Disclosure: The reviewer received a review copy of this book via NetgalleyMightier than the Sword by K.J. Parker
Genres: Fiction, Fantasy, Epic Fantasy
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This was my first K. J. Parker/Tom Holt book. It was a great introduction!
The story is presented as a rare document from a fictional ancient empire. The narrator, an unnamed Imperial Legate and nephew of the empress and emperor, is sent out on a mission to defend monasteries from attacks by raiders. Our narrator is highly literate and competent, but not a dazzling genius. He is not shy about attributing his success to knowledge gained from books. The recurring theme of preserving knowledge in the form of writing figures heavily in the story.
The narrator demonstrates that he is much more thoughtful than those close to him give him credit for. His writing shows his full knowledge of the workings of the empire and a fair amount of empathy for the people in it. Though he is aware of his high station and privilege, the narrator presents his story without embellishment or pretension.
It is amazing how much context is fit into such a short book. Parker’s novella manages to pack three dimensional characters and a thrilling story into only 134 pages.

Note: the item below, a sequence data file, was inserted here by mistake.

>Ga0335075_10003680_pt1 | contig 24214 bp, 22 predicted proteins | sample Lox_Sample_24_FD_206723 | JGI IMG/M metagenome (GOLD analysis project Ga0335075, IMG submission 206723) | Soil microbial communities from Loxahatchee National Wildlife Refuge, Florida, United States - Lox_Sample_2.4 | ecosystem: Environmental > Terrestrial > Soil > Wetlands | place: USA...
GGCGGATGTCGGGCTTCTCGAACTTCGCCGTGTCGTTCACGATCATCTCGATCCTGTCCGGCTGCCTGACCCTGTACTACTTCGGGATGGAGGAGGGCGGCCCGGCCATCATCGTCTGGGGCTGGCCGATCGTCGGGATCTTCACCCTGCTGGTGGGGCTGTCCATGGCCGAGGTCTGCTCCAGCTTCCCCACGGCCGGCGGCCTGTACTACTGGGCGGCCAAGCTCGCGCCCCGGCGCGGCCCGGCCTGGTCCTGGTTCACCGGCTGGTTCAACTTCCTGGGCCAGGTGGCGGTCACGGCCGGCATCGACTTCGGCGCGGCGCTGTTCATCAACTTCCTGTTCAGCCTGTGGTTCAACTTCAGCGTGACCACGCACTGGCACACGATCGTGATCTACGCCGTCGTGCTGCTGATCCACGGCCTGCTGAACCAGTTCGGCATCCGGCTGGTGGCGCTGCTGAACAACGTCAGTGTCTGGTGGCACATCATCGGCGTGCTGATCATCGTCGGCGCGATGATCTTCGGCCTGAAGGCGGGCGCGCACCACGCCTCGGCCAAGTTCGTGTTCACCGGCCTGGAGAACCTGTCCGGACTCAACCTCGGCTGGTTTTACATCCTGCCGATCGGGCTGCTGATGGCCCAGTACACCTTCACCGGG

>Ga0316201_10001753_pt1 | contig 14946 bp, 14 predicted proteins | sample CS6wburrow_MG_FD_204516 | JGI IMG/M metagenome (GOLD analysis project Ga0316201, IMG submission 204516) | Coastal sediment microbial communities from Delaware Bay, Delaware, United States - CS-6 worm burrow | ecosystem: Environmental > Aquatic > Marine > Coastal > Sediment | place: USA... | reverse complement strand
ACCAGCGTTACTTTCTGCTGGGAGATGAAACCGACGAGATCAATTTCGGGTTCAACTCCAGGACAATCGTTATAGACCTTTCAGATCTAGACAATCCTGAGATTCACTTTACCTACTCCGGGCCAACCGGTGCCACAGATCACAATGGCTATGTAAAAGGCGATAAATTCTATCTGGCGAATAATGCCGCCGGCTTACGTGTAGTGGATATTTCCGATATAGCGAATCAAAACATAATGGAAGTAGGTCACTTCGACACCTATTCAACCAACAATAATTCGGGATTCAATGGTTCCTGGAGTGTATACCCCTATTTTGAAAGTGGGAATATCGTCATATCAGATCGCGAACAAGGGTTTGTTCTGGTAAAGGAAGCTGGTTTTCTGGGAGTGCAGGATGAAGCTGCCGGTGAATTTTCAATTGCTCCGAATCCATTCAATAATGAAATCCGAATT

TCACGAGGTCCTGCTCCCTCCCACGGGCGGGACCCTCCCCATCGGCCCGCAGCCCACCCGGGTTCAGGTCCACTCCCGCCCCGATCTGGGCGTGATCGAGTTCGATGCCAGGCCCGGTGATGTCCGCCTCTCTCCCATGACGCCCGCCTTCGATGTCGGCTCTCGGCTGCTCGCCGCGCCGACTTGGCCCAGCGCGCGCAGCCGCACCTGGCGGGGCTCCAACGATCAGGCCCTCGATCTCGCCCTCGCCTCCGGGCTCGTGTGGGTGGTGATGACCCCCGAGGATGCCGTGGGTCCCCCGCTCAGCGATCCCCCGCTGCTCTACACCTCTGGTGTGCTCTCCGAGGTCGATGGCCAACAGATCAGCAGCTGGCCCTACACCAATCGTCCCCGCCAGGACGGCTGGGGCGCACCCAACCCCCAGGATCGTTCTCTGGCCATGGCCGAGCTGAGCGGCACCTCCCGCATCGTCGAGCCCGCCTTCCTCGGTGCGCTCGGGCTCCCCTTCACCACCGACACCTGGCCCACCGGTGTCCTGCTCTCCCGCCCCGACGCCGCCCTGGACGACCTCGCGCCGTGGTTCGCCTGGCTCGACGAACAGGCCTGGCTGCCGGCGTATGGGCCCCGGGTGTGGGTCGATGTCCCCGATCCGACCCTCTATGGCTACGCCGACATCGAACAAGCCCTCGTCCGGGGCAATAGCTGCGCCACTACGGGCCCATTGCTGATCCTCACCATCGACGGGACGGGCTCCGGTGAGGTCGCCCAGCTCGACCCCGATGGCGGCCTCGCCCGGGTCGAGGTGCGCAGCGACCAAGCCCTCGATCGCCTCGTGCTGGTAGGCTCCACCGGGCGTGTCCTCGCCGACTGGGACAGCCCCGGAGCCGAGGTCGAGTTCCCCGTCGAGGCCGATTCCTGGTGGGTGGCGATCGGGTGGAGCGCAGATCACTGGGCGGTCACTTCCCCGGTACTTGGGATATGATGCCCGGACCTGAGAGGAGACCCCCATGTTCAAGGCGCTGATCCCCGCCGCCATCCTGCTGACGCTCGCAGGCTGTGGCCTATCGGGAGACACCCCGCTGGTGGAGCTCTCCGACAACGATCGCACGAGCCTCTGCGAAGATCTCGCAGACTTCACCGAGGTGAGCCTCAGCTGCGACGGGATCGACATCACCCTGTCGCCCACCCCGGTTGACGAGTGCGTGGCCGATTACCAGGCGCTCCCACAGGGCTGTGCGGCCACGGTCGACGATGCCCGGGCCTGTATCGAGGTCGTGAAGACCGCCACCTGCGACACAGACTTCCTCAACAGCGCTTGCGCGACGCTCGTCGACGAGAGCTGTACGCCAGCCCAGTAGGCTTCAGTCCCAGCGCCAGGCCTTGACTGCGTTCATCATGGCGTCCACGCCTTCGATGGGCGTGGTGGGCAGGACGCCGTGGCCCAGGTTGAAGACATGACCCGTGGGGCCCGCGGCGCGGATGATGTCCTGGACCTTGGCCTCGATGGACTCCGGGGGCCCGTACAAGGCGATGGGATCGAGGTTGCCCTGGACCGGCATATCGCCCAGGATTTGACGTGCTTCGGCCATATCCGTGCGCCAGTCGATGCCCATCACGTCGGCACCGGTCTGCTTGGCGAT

What Makes it Epic Grit:
- Adventure and Wonder: An official from a long-lost empire is sent out to defend remote monasteries from unknown raiders. Cue the soaring musical score…
- Believable Characters: The narrator, in particular, conveys his whole character.
- Real Consequences: There are dangerous situations and debilitating consequences for everyone.
- Epic in Scope: It is not only about the survival of a diminishing empire, but also survival of knowledge and literature.
- Subverts “Good versus Evil” Tropes: It’s tough to say who’s good or bad. Several times the narrator mentions that he has condemned individuals who only did what he himself wanted to do.
- Different Perspectives: Not really. However, the narrator is aware and honest enough to record a forthright account that shows empathy for everyone he comes across.
Gritty in the right places, yet contemplative, even philosophical. The story has great pacing and highly readable prose, while packing a solid punch of epic grit.